# Fibonacci function or sequence

The Fibonacci sequence is a sequence of numbers, where every number in the sequence is the sum of the two numbers preceding it. The first two numbers in the sequence are both 1. Here are the first few terms:

1 1 2 3 5 8 13 21 34 55 89 ...


Write the shortest code that either, in accordance to the standard rules:

• Generates the Fibonacci sequence without end.

• Given n calculates the nth term of the sequence. (Either 1 or zero indexed)

• Given n calculates the first n terms of the sequence

You may use standard forms of input and output.

For the function that takes an n, a reasonably large return value (the largest Fibonacci number that fits your computer's normal word size, at a minimum) has to be supported.

/* Configuration */

var QUESTION_ID = 85; // Obtain this from the url
// It will be like https://XYZ.stackexchange.com/questions/QUESTION_ID/... on any question page
var COMMENT_FILTER = "!)Q2B_A2kjfAiU78X(md6BoYk";
var OVERRIDE_USER = 3; // This should be the user ID of the challenge author.

/* App */

return "https://api.stackexchange.com/2.2/questions/" +  QUESTION_ID + "/answers?page=" + index + "&pagesize=100&order=desc&sort=creation&site=codegolf&filter=" + ANSWER_FILTER;
}

}

jQuery.ajax({
method: "get",
dataType: "jsonp",
crossDomain: true,
success: function (data) {
data.items.forEach(function(a) {
});
comment_page = 1;
}
});
}

jQuery.ajax({
method: "get",
dataType: "jsonp",
crossDomain: true,
success: function (data) {
data.items.forEach(function(c) {
if (c.owner.user_id === OVERRIDE_USER)
});
else process();
}
});
}

var SCORE_REG = /<h\d>\s*([^\n,<]*(?:<(?:[^\n>]*>[^\n<]*<\/[^\n>]*>)[^\n,<]*)*),.*?(\d+)(?=[^\n\d<>]*(?:<(?:s>[^\n<>]*<\/s>|[^\n<>]+>)[^\n\d<>]*)*<\/h\d>)/;

function getAuthorName(a) {
return a.owner.display_name;
}

function process() {
var valid = [];

var body = a.body;
if(OVERRIDE_REG.test(c.body))
body = '<h1>' + c.body.replace(OVERRIDE_REG, '') + '</h1>';
});

var match = body.match(SCORE_REG);
if (match)
valid.push({
user: getAuthorName(a),
size: +match[2],
language: match[1],
});
else console.log(body);
});

valid.sort(function (a, b) {
var aB = a.size,
bB = b.size;
return aB - bB
});

var languages = {};
var place = 1;
var lastSize = null;
var lastPlace = 1;
valid.forEach(function (a) {
if (a.size != lastSize)
lastPlace = place;
lastSize = a.size;
++place;

.replace("{{NAME}}", a.user)
.replace("{{LANGUAGE}}", a.language)
.replace("{{SIZE}}", a.size)

var lang = a.language;
lang = jQuery('<a>'+lang+'</a>').text();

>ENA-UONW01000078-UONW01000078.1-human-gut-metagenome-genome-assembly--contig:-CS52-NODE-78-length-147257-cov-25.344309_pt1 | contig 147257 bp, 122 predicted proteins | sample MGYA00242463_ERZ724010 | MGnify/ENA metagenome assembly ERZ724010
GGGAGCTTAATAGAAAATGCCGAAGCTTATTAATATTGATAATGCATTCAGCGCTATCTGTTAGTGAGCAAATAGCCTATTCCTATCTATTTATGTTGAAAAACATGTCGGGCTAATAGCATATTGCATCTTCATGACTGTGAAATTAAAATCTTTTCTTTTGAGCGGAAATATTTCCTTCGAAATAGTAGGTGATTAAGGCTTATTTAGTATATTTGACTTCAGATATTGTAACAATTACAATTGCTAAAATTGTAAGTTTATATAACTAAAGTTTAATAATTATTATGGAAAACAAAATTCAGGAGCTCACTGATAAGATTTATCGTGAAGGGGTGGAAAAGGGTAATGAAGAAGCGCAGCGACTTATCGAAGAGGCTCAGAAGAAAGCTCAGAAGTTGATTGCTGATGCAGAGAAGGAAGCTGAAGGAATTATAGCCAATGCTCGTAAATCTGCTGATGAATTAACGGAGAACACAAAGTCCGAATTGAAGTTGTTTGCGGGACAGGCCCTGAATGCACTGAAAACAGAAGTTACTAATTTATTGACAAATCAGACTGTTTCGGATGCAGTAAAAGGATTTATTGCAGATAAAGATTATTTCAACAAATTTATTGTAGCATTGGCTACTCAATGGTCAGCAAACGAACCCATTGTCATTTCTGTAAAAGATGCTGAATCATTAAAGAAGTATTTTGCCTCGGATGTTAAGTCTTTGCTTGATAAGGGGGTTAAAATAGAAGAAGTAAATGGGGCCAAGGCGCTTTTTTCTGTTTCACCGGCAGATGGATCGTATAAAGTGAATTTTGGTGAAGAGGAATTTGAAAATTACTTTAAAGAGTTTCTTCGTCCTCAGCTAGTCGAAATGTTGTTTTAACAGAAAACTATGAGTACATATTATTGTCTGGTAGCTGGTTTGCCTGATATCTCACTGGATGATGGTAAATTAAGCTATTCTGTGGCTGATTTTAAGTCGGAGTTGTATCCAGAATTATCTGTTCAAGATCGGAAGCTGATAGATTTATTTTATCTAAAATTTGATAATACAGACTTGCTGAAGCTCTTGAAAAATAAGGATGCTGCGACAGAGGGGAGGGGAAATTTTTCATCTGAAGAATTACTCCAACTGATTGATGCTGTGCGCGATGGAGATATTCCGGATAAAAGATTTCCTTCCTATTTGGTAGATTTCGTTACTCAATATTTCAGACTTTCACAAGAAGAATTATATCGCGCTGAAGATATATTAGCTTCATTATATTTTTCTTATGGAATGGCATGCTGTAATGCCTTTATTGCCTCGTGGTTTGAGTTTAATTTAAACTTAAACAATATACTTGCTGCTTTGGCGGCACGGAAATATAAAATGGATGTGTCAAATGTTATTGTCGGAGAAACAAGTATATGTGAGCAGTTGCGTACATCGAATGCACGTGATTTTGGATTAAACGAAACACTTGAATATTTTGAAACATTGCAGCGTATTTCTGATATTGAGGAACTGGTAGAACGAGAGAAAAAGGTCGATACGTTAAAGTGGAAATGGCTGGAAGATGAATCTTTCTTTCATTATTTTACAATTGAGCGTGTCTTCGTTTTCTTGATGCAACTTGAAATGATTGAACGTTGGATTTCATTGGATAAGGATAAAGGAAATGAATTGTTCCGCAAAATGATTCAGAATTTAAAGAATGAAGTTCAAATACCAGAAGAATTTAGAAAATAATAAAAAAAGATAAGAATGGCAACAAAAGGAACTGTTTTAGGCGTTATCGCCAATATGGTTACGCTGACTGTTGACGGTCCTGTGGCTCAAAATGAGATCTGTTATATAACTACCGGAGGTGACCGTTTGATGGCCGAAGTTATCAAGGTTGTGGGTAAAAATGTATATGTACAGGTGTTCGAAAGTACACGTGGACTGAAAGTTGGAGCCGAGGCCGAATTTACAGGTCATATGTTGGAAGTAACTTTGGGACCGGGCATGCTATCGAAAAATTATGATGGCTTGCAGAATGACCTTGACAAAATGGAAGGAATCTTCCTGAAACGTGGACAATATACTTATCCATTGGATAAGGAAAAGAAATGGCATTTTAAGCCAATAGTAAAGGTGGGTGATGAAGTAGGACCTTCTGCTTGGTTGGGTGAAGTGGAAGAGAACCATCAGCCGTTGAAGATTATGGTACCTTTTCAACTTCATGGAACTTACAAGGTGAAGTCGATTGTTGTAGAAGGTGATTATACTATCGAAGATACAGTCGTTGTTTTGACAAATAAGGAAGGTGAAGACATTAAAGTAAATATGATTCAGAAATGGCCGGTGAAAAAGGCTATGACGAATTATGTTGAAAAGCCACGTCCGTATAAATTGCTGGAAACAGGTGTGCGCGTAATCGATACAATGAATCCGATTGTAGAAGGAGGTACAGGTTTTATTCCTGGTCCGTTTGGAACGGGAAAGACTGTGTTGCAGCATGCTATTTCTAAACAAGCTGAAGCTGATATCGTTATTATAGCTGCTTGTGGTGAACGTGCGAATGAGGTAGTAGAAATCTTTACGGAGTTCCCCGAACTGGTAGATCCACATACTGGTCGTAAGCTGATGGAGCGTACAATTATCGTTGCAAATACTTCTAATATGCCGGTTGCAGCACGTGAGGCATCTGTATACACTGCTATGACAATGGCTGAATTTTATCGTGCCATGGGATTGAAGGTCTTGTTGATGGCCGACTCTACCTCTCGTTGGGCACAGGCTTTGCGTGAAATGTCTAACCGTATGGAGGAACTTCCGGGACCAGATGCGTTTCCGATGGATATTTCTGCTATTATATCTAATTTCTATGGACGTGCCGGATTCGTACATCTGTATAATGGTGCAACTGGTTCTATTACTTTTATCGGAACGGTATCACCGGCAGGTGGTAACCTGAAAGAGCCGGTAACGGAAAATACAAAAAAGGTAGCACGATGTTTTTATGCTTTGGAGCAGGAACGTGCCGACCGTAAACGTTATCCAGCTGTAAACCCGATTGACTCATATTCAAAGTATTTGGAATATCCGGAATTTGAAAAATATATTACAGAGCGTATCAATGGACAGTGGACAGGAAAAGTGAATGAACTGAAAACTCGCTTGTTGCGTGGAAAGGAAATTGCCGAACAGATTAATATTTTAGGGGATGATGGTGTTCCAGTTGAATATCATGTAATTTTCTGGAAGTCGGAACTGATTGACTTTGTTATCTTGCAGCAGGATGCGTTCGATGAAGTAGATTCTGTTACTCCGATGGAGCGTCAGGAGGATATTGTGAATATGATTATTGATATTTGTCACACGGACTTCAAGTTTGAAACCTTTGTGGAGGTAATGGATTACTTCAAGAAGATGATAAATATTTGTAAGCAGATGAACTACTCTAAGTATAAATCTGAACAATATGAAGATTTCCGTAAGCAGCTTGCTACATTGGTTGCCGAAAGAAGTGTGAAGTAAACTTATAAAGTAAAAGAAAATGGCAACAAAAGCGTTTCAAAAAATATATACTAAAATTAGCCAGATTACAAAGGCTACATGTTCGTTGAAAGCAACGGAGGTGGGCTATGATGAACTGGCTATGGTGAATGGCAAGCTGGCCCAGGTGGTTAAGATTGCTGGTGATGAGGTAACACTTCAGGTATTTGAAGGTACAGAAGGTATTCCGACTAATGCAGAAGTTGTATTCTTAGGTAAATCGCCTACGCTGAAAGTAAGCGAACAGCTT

languages[lang] = languages[lang] || {lang: a.language, lang_raw: lang, user: a.user, size: a.size, link: a.link};
});

var langs = [];
for (var lang in languages)
if (languages.hasOwnProperty(lang))
langs.push(languages[lang]);

langs.sort(function (a, b) {
if (a.lang_raw.toLowerCase() > b.lang_raw.toLowerCase()) return 1;
if (a.lang_raw.toLowerCase() < b.lang_raw.toLowerCase()) return -1;
return 0;
});

for (var i = 0; i < langs.length; ++i)
{
var language = jQuery("#language-template").html();
var lang = langs[i];
language = language.replace("{{LANGUAGE}}", lang.lang)
.replace("{{NAME}}", lang.user)
.replace("{{SIZE}}", lang.size)
language = jQuery(language);
jQuery("#languages").append(language);
}

}
body {
text-align: left !important;
display: block !important;
}

width: 290px;
float: left;
}

#language-list {
width: 290px;
float: left;
}

font-weight: bold;
}

table td {
}
<script src="https://ajax.googleapis.com/ajax/libs/jquery/2.1.1/jquery.min.js"></script>
<div id="language-list">
<h2>Shortest Solution by Language</h2>
<table class="language-list">
<tr><td>Language</td><td>User</td><td>Score</td></tr>
<tbody id="languages">

</tbody>
</table>
</div>
<tr><td></td><td>Author</td><td>Language</td><td>Size</td></tr>

</tbody>
</table>
</div>
<table style="display: none">
</tbody>
</table>
<table style="display: none">
<tbody id="language-template">
</tbody>
</table>

• I am sort of waiting for a response like "f", 1 byte, in my math based golf language. Commented Aug 11, 2020 at 11:57
• @ChrisJesterYoung can we use 1.0 are 1 only? Commented May 11, 2022 at 2:45
• @NumberBasher 1.0 is fine. Commented May 20, 2022 at 19:10
• What about 1.3? Commented Aug 28, 2022 at 15:10
• Am I allowed to start the sequence with 0, 1? Commented Oct 11, 2022 at 3:41

# Axiom, 113 bytes

f(n:NNI):NNI==(n=0=>0;n:=n-1;x:=sqrt(5);floor(numeric(((x+1)/(2*x))*((1+x)/2)^n+((x-1)/(2*x))*((1-x)/2)^n)))::INT


code for test and results

(80) -> [f(i)  for i in 0..20]
(80)
[0,1,1,2,3,5,8,13,21,34,55,89,144,233,377,610,987,1597,2584,4181,6765]
Type: List NonNegativeInteger
(81) -> f 100
(81)  354224848179261915076
Type: PositiveInteger
(82) -> f 200
(82)  280571172992510140037336354957747795525632
Type: PositiveInteger
(83) -> f 400
(83)